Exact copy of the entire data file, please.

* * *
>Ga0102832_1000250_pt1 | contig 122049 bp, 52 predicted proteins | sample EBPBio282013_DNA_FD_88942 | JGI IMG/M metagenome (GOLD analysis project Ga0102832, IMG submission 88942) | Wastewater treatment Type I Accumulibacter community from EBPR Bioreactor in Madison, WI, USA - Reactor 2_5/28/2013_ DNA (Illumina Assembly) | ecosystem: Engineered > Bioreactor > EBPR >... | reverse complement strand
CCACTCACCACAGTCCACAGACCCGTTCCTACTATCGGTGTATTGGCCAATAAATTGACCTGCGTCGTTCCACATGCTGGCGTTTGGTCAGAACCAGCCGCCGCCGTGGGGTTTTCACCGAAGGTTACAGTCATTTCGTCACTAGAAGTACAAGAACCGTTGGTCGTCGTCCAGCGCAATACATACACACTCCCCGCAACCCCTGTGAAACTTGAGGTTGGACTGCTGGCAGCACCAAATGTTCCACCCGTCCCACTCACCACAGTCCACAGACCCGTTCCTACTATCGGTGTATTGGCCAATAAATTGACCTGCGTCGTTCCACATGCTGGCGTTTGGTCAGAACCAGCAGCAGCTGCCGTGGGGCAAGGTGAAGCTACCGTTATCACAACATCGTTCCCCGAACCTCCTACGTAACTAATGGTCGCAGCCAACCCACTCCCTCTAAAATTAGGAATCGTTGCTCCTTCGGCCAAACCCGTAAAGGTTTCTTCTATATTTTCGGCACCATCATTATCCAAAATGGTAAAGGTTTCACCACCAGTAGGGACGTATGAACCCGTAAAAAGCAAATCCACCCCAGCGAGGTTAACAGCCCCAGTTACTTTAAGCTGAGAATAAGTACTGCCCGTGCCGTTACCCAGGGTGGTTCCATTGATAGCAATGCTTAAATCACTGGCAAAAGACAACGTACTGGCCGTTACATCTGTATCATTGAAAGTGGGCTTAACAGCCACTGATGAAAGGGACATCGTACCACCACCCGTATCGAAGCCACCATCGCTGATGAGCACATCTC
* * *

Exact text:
>Ga0102832_1000250_pt1 | contig 122049 bp, 52 predicted proteins | sample EBPBio282013_DNA_FD_88942 | JGI IMG/M metagenome (GOLD analysis project Ga0102832, IMG submission 88942) | Wastewater treatment Type I Accumulibacter community from EBPR Bioreactor in Madison, WI, USA - Reactor 2_5/28/2013_ DNA (Illumina Assembly) | ecosystem: Engineered > Bioreactor > EBPR >... | reverse complement strand
CCACTCACCACAGTCCACAGACCCGTTCCTACTATCGGTGTATTGGCCAATAAATTGACCTGCGTCGTTCCACATGCTGGCGTTTGGTCAGAACCAGCCGCCGCCGTGGGGTTTTCACCGAAGGTTACAGTCATTTCGTCACTAGAAGTACAAGAACCGTTGGTCGTCGTCCAGCGCAATACATACACACTCCCCGCAACCCCTGTGAAACTTGAGGTTGGACTGCTGGCAGCACCAAATGTTCCACCCGTCCCACTCACCACAGTCCACAGACCCGTTCCTACTATCGGTGTATTGGCCAATAAATTGACCTGCGTCGTTCCACATGCTGGCGTTTGGTCAGAACCAGCAGCAGCTGCCGTGGGGCAAGGTGAAGCTACCGTTATCACAACATCGTTCCCCGAACCTCCTACGTAACTAATGGTCGCAGCCAACCCACTCCCTCTAAAATTAGGAATCGTTGCTCCTTCGGCCAAACCCGTAAAGGTTTCTTCTATATTTTCGGCACCATCATTATCCAAAATGGTAAAGGTTTCACCACCAGTAGGGACGTATGAACCCGTAAAAAGCAAATCCACCCCAGCGAGGTTAACAGCCCCAGTTACTTTAAGCTGAGAATAAGTACTGCCCGTGCCGTTACCCAGGGTGGTTCCATTGATAGCAATGCTTAAATCACTGGCAAAAGACAACGTACTGGCCGTTACATCTGTATCATTGAAAGTGGGCTTAACAGCCACTGATGAAAGGGACATCGTACCACCACCCGTATCGAAGCCACCATCGCTGATGAGCACATCTC